Prime Minister Abiy Ahmed (PhD)
Holding his second press conference since he came to power a year ago, Prime Minister Abiy Ahmed (PhD) gathered correspondents at the Office of the Prime Minister, which is located off Lorenzo Taezaz Street, for a lengthy two hours and 10 minutes briefing on current issues and his stay in Office for the past one year.
A rather calm and assertive Abiy spoke on various subjects ranging from the issue of Addis Ababa to security, and party issues including forging the Ethiopian Peoples’ Revolutionary Democratic Front (EPRDF) into a single party and the Front’s member parties’ relations. And throughout his explanations, Abiy stayed consistently liberal in propagating freedom of speech.
While kicking off his explanation with the extension of the Housing and Population Census, Abiy said that the Census Commission which is led by Deputy PM Demeke Mekonnen decided with a majority vote to extend the census based on their issue analysis.
“The majority of the members of the council voted to extend the census. But, if there is any individual or a regional government, we have to allow them to say so. It is not right to bar them not to say a thing since it was decided,” Abiy said adding that, “We do not want all to clap their hands for decisions made here; that is what we were fade-up off in the past. What we want now is for individuals to express their personal views without any fear. Then implementing a common decision is a discipline.”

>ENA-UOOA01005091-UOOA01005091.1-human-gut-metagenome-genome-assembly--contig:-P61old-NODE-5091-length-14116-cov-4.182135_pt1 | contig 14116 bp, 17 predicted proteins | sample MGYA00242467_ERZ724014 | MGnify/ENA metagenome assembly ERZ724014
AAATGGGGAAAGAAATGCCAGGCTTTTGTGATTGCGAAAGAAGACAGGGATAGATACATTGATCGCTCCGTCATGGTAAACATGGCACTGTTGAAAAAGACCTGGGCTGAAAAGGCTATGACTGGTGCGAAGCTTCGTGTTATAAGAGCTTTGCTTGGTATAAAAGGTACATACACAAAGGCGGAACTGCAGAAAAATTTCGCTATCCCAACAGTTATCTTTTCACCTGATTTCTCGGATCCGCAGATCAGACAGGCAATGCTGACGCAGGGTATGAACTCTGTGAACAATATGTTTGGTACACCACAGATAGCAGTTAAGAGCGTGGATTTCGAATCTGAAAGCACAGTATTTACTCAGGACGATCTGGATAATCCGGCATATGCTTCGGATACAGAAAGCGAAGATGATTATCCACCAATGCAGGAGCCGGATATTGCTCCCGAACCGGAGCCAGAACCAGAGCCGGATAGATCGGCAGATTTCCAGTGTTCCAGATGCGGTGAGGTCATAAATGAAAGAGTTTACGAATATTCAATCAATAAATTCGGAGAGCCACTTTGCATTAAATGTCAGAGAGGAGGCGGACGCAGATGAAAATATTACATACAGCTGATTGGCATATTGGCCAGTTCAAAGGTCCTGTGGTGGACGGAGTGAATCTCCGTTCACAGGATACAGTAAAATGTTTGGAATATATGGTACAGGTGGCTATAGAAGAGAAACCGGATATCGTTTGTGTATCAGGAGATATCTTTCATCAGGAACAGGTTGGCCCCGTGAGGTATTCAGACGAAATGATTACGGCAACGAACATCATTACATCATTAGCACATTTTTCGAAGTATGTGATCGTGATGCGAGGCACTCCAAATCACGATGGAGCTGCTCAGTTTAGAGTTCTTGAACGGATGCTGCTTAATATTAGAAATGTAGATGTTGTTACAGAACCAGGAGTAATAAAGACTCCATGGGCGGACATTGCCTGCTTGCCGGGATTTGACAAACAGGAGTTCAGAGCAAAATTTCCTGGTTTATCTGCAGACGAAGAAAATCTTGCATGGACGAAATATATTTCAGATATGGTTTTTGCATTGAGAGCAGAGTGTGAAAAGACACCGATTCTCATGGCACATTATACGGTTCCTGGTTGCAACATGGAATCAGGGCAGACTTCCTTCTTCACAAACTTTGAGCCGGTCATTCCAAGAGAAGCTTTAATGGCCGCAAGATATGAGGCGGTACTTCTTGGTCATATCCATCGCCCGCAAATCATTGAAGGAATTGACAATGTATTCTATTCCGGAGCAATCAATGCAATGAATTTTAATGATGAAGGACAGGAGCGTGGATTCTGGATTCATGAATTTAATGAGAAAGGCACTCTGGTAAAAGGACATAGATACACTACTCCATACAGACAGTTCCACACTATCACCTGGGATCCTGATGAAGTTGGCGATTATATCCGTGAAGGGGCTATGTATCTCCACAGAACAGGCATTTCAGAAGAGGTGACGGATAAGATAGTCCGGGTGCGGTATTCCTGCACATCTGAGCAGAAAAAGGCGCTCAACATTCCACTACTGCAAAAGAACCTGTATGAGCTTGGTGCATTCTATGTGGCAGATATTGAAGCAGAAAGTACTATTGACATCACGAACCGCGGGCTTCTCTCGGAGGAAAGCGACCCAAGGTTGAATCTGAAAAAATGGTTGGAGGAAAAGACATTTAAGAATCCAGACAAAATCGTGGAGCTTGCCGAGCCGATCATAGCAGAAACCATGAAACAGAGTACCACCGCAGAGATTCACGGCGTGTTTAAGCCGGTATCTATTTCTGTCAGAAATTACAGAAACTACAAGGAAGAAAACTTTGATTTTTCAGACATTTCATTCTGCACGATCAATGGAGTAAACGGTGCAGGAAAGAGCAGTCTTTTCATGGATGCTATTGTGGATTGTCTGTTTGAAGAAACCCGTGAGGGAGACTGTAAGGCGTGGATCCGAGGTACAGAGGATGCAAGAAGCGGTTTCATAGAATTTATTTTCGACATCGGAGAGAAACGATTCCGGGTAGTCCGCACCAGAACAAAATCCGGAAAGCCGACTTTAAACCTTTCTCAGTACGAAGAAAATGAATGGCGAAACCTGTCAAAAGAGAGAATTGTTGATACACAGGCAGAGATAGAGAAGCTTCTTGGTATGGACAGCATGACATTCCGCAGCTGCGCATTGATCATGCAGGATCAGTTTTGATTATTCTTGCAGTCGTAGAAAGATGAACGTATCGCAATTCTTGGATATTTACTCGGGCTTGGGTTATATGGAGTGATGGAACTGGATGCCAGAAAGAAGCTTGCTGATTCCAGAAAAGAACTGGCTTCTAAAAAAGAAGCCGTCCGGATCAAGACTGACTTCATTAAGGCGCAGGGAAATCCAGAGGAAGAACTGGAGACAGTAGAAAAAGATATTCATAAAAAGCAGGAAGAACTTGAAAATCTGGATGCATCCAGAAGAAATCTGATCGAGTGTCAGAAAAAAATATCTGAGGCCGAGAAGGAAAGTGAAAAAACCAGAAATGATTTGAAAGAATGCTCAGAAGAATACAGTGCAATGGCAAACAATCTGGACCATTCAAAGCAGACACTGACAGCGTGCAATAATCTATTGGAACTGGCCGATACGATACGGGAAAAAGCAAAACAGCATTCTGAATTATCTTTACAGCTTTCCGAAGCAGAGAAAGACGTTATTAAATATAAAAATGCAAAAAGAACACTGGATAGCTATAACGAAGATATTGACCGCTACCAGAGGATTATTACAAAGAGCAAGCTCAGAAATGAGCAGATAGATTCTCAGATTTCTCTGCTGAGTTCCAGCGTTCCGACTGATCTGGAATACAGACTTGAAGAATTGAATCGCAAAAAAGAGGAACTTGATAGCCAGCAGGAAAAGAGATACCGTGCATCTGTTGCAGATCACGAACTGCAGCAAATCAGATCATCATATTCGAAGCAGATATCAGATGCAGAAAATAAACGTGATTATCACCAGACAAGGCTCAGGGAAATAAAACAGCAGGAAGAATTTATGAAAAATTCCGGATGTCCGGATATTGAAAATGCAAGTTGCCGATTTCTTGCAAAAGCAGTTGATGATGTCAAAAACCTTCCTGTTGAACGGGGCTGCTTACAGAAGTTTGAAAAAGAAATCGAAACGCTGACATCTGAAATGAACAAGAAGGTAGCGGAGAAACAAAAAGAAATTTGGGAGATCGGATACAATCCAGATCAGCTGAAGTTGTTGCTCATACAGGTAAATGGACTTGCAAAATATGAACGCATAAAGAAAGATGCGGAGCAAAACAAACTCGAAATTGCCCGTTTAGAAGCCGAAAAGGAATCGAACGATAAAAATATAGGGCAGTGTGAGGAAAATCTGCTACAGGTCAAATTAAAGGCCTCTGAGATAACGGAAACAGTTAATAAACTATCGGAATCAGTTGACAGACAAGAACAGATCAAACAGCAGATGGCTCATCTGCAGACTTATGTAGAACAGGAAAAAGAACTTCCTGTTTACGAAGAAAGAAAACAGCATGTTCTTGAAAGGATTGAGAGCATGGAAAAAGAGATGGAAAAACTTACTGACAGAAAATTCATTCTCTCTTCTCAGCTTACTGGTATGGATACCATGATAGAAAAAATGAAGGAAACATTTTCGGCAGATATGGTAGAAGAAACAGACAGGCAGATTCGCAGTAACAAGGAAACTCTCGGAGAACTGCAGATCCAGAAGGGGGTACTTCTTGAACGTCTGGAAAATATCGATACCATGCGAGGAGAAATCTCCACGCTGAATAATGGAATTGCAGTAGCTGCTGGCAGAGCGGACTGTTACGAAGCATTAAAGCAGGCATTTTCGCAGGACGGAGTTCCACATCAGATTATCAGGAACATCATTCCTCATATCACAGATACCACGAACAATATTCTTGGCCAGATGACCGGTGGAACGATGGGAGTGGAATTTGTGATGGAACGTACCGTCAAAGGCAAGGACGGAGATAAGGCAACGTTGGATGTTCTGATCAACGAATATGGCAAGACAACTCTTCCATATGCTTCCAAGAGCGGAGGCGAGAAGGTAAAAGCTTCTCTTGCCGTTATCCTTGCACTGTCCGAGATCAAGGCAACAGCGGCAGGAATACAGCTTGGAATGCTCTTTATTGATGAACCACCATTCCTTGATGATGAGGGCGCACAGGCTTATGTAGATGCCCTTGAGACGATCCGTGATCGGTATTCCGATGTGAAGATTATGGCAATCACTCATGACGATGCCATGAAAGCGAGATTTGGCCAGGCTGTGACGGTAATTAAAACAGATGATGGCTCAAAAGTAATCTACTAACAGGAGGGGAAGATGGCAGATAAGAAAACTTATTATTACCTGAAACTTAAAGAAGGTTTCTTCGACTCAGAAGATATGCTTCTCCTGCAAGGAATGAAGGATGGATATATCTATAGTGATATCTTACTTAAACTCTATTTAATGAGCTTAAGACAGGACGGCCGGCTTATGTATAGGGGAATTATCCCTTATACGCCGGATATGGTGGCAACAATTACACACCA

In addition, speaking of criticisms raised on his administration, he said that, “we have to feel happy if organizations or individuals expressed their thoughts via opposition. This is what I hungered for in the past years. I don’t want to repeat the time I buried my thoughts despite my eagerness to speak out. Anyone uncomfortable has to get out and say it out loud.”
Abiy also addressed the issue of Addis Ababa which grew to be contentious these days especially concerning belongingness. Abiy asserted that “Addis Ababa belongs to all of us.”
“What is the thought behind the question that Addis belongs to who? For instance, if I am implying that Addis is not yours while I say Addis Ababa is mine, it is a mistake. Saying Addis Ababa is mine is not a mistake by itself. But it is wrong if it is meant to say that it does not belong to others is wrong. Addis Ababa belongs to all of us,” he asserted.
Going further, Abiy said that, whenever discussing Addis Ababa, it is important to look into the historical background especially the formation of the Federation during which there were debates that Addis Ababa should be incorporated in the regional government of Oromia. But the constitution provides that as Addis Ababa is surrounded by Oromia regional towns and the city has a wide range of relations with these towns, the region shall enjoy special interest privilege.
“People entertaining this agenda are those who want to disrupt the current Ethiopian political direction by making us spend our time on irrelevant subjects,” adding that this could not be an agenda for the people of Addis Ababans.”